Overview: Bahrain enhanced its internal capacity and active support of regional and international counterterrorism issues against the backdrop of a turbulent year: mass protests began in February calling for political reform and expanded civil rights for members of the Shia majority. Bahrain was six years into a transformation program that has taken the kingdom's security services from a colonial force focused on population control to a modern Western-style organization capable of both preventing and responding to terrorist attacks. The government worked to enhance border control capability, contribute manpower to international counterterrorism operations, participate in international technical training, and realign internal responsibilities. Bahraini-U.S. counterterrorism cooperation was strong, especially on the investigations of several suspected domestic terrorist incidents, and Bahrain continued to participate in the Department of State's Antiterrorism Assistance program.

2011 Terrorist Incidents: On November 12, the Ministry of Interior announced that five Bahraini men were arrested and accused of forming a terrorist cell that sought to target the King Fahd (Bahrain-Saudi) Causeway, the Ministry of Interior headquarters, the Embassy of Saudi Arabia in Manama, and prominent individuals. Four of the suspects were arrested in Qatar and handed over to Bahraini authorities on November 4; a fifth suspect was later arrested. The Bahraini Public Prosecutor said that investigators found evidence that the five men had been trained and financed by Iranian groups and led by two London-based Bahraini extremists. On November 23, a suspected improvised explosive device (IED) was found on the side of a road outside the royal Safriya Palace. Preliminary Ministry of Interior lab results were inconclusive, and U.S. analysis of the device was still ongoing at year's end. No claims of responsibility were made. On December 4, an IED was detonated under a vehicle in the vicinity of the British Embassy in Manama. There were no injuries or casualties, and no claims of responsibility were made. Bahraini, U.S., and UK authorities were investigating the incident at year's end.

Legislation and Law Enforcement: In November, the Bahrain Independent Commission of Inquiry released a report that found that a number of government institutions, including the Bahrain National Security Agency (BNSA), had committed human rights abuses during political and civil unrest in early 2011. King Hamad amended the BNSA charter to revoke the agency's arrest and detention authorities. As a result, BNSA was no longer positioned to take aggressive action against individuals known or suspected of involvement in terrorism. BNSA, as of the end of the year, was in the process of establishing an agreement with Bahrain's Ministry of Interior to conduct arrest and detention operations of designated targets.

On February 21, King Hamad suspended the trial of 25 Bahraini citizens who had been charged under the counterterrorism law; on February 22, he ordered their release. Their arrests and prosecutions had been criticized by local and international human rights organizations as political in nature.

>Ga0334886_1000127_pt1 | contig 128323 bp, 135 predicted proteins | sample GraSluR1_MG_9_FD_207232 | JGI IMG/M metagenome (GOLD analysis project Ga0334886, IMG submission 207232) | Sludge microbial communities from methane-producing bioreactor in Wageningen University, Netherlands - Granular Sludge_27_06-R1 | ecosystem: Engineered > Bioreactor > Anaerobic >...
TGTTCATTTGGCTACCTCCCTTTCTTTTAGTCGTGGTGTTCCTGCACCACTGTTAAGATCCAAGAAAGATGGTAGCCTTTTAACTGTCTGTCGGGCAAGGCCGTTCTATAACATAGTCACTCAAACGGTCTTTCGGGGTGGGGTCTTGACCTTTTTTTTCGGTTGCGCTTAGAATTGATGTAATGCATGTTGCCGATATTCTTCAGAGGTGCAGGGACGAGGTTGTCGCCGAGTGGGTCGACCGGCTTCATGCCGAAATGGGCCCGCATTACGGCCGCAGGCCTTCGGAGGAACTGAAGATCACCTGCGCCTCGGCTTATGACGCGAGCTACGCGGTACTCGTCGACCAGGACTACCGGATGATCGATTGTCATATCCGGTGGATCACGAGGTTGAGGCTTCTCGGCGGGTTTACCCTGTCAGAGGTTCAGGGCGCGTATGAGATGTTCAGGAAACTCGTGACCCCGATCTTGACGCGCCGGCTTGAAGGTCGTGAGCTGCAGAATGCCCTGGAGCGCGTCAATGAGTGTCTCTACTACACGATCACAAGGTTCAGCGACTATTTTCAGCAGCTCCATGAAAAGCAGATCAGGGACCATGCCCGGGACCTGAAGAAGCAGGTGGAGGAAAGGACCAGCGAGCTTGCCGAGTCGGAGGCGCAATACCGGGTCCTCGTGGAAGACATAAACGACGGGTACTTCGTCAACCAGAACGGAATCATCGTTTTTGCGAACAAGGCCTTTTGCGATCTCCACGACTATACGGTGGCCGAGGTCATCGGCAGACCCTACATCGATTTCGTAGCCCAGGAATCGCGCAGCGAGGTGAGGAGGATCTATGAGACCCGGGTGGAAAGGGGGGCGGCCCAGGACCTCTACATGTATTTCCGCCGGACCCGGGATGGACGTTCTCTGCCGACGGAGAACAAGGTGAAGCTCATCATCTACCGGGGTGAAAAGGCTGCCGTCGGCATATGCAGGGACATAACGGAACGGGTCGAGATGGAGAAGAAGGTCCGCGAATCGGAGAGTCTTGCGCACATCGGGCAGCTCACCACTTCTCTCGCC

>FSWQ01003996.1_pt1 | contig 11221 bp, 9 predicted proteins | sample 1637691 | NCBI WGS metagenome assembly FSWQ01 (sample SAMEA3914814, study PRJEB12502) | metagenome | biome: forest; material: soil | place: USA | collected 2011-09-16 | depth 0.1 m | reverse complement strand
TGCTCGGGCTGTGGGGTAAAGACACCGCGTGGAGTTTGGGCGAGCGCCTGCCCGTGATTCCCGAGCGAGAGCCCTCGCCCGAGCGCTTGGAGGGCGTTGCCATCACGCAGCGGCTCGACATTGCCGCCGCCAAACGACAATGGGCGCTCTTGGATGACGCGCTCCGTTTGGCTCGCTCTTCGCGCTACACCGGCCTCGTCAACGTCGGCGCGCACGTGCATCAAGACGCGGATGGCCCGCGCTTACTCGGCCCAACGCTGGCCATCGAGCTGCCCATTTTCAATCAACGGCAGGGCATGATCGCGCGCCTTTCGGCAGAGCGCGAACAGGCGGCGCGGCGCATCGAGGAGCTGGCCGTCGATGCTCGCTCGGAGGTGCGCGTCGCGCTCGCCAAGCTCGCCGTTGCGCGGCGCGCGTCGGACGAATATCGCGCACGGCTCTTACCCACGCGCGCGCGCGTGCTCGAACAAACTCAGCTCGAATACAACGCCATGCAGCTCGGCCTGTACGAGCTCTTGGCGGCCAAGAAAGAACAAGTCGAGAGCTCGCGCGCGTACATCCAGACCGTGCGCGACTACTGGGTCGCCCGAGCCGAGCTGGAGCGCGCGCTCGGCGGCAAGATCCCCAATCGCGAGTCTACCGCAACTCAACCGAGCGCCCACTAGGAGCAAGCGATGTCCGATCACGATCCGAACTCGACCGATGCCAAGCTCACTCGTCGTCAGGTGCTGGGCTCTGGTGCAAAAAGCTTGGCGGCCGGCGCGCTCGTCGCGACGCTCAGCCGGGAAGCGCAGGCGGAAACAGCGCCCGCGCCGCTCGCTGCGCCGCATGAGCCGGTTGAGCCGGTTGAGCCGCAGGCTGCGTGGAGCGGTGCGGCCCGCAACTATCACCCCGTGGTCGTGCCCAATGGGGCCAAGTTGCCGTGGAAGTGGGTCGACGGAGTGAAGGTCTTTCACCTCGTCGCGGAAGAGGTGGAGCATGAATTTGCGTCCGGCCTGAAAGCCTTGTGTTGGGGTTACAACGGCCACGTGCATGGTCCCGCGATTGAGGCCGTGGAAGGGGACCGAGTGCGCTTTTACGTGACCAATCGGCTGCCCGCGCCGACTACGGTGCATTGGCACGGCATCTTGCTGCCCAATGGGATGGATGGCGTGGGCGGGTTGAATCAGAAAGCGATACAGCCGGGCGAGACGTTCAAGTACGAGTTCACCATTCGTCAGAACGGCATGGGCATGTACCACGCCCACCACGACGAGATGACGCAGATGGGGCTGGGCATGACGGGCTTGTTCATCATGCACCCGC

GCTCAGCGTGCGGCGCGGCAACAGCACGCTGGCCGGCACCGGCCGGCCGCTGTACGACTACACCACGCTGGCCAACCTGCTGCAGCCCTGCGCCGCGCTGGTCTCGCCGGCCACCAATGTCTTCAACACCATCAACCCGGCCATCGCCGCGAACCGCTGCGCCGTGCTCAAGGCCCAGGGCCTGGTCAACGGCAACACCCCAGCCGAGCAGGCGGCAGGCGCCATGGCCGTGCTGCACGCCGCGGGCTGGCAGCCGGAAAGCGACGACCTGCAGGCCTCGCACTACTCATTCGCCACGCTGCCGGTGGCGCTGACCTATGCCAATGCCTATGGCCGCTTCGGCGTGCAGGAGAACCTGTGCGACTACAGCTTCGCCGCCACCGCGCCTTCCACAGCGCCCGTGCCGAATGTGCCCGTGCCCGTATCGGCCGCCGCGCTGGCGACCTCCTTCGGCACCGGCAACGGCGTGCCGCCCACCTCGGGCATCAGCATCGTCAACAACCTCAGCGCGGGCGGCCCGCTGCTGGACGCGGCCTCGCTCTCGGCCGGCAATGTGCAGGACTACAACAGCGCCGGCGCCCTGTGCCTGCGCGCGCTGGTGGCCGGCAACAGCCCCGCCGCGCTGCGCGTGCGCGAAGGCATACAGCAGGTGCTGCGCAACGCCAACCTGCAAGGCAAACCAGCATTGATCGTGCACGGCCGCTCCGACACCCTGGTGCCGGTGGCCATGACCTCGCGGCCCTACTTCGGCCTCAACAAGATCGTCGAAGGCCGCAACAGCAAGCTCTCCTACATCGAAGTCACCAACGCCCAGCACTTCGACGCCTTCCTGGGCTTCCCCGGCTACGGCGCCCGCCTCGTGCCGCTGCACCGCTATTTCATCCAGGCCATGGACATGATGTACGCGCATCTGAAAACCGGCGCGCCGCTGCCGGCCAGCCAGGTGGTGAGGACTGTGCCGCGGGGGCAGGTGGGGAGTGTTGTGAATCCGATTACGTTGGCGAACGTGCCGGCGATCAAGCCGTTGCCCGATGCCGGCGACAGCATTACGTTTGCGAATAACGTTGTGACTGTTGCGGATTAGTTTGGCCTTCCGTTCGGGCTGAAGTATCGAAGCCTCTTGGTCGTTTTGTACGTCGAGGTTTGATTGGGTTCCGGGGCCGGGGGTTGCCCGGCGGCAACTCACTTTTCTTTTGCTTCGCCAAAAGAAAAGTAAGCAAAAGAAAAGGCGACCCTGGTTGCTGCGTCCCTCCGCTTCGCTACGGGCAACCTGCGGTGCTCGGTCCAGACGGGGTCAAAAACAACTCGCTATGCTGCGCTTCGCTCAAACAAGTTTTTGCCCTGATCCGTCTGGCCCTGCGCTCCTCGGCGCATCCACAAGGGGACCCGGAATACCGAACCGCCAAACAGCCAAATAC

On November 13, the public prosecutor announced that five Bahraini citizens were being charged with the formation of a terrorist group for the purpose of nullification of the provisions of the constitution and law, in addition to other charges. However, the prosecutor did not make it clear whether they would be specifically charged under the counterterrorism law. The investigation was ongoing at year's end.

Countering Terrorist Finance: Bahrain is a member of the Middle East North Africa Financial Action Task Force, a Financial Action Task Force-style regional body. In 2011, there were no public prosecutions of terrorist finance cases. Ministry of Interior officials from the Financial Intelligence Unit attended a U.S.-sponsored conference in Riyadh in August and the "Gulf-European Symposium on Combating Terrorist Financing" in Poland in November. There were no specific timetables or plans adopted by Bahrain related to counterterrorist finance.

For further information on money laundering and financial crimes, we refer you to the 2011 International Narcotics Control Strategy Report (INCSR), Volume 2, Money Laundering and Financial Crimes: http://www.state.gov/j/inl/rls/nrcrpt/index.htm.

Regional And International Cooperation: Bahrain worked closely and cooperatively with international partners throughout the region. Since formally endorsing the Global Initiative to Combat Nuclear Terrorism in March 2008, Bahrain has proactively worked to expand air, sea, and causeway border control points.

Countering Radicalization and Violent Extremism: The Government of Bahrain's efforts to counter radicalization and violent extremism were spearheaded by the Ministry of Justice and Islamic Affairs (MJIA). The MJIA organized regular workshops and seminars for imams from both the Sunni and Shia sects, and expanded its international scholarship program to include religious schools in Egypt, Jordan, and the United Arab Emirates. It also undertook an annual review of schools' Islamic Studies curricula to evaluate interpretations of religious texts.


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